Gila County will play host to at least 150 supervisors and staff Oct. 14-16 at the County Supervisors Association Legislative Summit where county officials gather to hammer out their top priorities for when the Arizona legislature reconvenes in January.
At a Sept. 24 work session, the Gila County Board of Supervisors reviewed a proposed agenda that includes three top priorities and 15 other proposals, mostly intended to protect county budgets from legislative efforts to shift costs to the county with one hand and filch their tax revenues on the other. The CSA proposals include:
Law that will lock in counties’ traditional share of the state lottery revenues;
Eliminate a state policy that shifted onto counties a portion of the cost of treating sexually violent persons at the Arizona State Hospital;
Return to counties gas taxes collected through the Highway Users Revenue Fund to find additional money for roadwork.
Gila County proposed one of the lobbying proposals, a new law to protect the integrity of county seals. The county asked for the new law after some candidates used the county seal on their mailers, which District One Supervisor Tommie Martin said gave voters the impression the county had endorsed the candidate. The county also doesn’t want people to use the seal on Web sites that make it look like it’s an official, county site.
Submitting the most proposals were Yavapai and Coconino counties, which each have four suggestions.
Coconino: Let counties ban firework sales in unincorporated areas during periods of high fire danger; Raise gas taxes and use the money for transportation; Let judges and the county cooperate in appointing an administrator to indigent legal services; Restore the amount the state pays for people in group homes from 70 percent to 88 percent.
The Gila County supervisors supported all those proposals.
Yavapai: Allow counties to charge both standby capacity and use fees for domestic water and domestic wastewater improvement districts; Make fire district reorganization rules the same as other special districts; Don’t make counties pay the cost of court-ordered evaluations; Switch to mail-in ballots when a county’s voter registration list has 50 percent or more on the permanent early voting list. The supervisors supported the fee authority and fire district election proposals, but want more information on the court-ordered evaluations and could not agree on the mail-in ballot proposal.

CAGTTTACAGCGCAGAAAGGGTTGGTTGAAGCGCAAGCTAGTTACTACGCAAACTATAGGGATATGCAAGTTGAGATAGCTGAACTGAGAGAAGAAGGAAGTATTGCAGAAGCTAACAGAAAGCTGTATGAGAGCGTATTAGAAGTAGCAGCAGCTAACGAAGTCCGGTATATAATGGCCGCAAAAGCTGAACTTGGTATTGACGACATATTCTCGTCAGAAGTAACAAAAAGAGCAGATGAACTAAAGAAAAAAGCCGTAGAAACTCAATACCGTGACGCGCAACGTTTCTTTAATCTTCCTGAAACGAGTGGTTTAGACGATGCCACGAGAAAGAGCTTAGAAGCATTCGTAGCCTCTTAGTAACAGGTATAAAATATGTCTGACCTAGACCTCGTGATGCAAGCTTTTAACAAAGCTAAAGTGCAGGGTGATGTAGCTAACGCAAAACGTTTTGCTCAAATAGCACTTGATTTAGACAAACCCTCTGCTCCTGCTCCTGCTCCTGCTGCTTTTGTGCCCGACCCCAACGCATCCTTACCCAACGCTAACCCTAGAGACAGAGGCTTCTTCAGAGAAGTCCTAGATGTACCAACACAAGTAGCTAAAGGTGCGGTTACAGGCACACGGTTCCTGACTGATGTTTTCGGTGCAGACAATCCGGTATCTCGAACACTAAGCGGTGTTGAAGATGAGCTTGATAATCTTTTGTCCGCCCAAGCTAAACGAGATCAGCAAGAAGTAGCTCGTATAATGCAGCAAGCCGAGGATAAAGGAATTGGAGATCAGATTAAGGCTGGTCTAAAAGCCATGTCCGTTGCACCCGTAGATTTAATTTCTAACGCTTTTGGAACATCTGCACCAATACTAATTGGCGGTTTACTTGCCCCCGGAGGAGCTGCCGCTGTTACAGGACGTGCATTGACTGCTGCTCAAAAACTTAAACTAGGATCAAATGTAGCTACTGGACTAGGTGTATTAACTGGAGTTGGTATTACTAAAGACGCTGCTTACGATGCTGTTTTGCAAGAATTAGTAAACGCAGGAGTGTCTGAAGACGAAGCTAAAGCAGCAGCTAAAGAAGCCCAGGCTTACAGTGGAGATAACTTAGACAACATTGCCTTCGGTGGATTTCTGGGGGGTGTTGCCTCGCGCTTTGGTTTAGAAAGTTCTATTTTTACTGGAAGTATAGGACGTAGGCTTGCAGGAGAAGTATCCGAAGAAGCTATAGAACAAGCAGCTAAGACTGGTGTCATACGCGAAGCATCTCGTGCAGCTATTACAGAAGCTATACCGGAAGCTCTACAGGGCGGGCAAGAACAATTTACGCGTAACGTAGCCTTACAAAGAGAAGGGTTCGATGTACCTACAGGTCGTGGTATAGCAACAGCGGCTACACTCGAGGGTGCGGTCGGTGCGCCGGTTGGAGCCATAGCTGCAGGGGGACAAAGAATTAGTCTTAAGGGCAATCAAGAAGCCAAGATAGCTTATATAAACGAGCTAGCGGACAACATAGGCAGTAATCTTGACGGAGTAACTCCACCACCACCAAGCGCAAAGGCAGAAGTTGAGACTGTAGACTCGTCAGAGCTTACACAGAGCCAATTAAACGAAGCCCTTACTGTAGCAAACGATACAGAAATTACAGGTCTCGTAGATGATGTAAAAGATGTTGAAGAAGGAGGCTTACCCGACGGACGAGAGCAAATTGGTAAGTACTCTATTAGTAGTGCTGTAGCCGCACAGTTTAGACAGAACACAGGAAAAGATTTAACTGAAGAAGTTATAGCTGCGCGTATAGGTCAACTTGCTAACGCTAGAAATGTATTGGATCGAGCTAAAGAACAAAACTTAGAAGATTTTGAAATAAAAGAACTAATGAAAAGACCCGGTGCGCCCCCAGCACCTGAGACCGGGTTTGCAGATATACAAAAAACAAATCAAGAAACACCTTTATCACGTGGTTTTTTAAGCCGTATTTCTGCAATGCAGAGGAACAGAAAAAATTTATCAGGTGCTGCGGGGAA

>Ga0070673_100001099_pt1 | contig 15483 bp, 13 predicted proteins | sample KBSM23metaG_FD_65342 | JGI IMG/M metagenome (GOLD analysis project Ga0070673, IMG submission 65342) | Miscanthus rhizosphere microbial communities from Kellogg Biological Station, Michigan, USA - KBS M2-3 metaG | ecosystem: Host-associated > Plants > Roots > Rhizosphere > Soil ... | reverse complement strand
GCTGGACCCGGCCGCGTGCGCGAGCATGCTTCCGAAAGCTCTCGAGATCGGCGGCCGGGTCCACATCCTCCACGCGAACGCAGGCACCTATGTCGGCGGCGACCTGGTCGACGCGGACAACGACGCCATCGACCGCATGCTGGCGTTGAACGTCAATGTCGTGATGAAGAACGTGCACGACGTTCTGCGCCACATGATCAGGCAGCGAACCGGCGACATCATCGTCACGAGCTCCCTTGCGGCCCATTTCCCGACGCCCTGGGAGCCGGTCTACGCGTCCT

Mohave County proposed requiring the state parks to distribute half of the Arizona State Lake Improvement Fund to local governments to fund projects on lakes that allow motorboats; Keep nuisance and dangerous property abatement liens in place even after a property goes into foreclosure. Gila County supervisors agreed with these proposals.
Cochise County made two proposals, one to change the adoption laws to not require a child be physically present at the time the petitioner or spouse is a member of the military serving abroad, so long as they were in the state for six months prior to shipping out. Gila County supervisors gave their OK to this item.
The second proposal was in regard to designating substandard roads as “primitive” if opened before June 13, 1990. This item will be reviewed by county engineers and not come before the CSA.
La Paz County is proposing supervisors have the authority to hire outside counsel to represent boards and administration in civil matters. Tommie Martin and Mike Pastor agreed this is a good proposal, however, John Marcanti was opposed to it.
Navajo County suggests extending the current budget flexibility language to allow supervisors to use any source of revenue to meet fiscal obligations for 2014-15. Gila County supervisors unanimously opposed this — a secondary tax is designated for a specific purpose and should be used for that alone, was the consensus.
The CSA Legislative Summit includes a closed session for deliberation on the proposals, however the votes will be made in an open forum.